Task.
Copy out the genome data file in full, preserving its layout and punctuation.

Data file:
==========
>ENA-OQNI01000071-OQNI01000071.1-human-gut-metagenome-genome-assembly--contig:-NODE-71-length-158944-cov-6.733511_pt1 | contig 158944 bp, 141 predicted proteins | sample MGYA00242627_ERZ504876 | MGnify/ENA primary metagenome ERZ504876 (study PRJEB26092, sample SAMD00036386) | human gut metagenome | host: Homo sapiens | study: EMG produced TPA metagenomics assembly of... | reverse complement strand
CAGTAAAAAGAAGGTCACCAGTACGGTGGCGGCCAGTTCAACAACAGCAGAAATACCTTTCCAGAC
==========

>ENA-OQNI01000071-OQNI01000071.1-human-gut-metagenome-genome-assembly--contig:-NODE-71-length-158944-cov-6.733511_pt1 | contig 158944 bp, 141 predicted proteins | sample MGYA00242627_ERZ504876 | MGnify/ENA primary metagenome ERZ504876 (study PRJEB26092, sample SAMD00036386) | human gut metagenome | host: Homo sapiens | study: EMG produced TPA metagenomics assembly of... | reverse complement strand
CAGTAAAAAGAAGGTCACCAGTACGGTGGCGGCCAGTTCAACAACAGCAGAAATACCTTTCCAGAC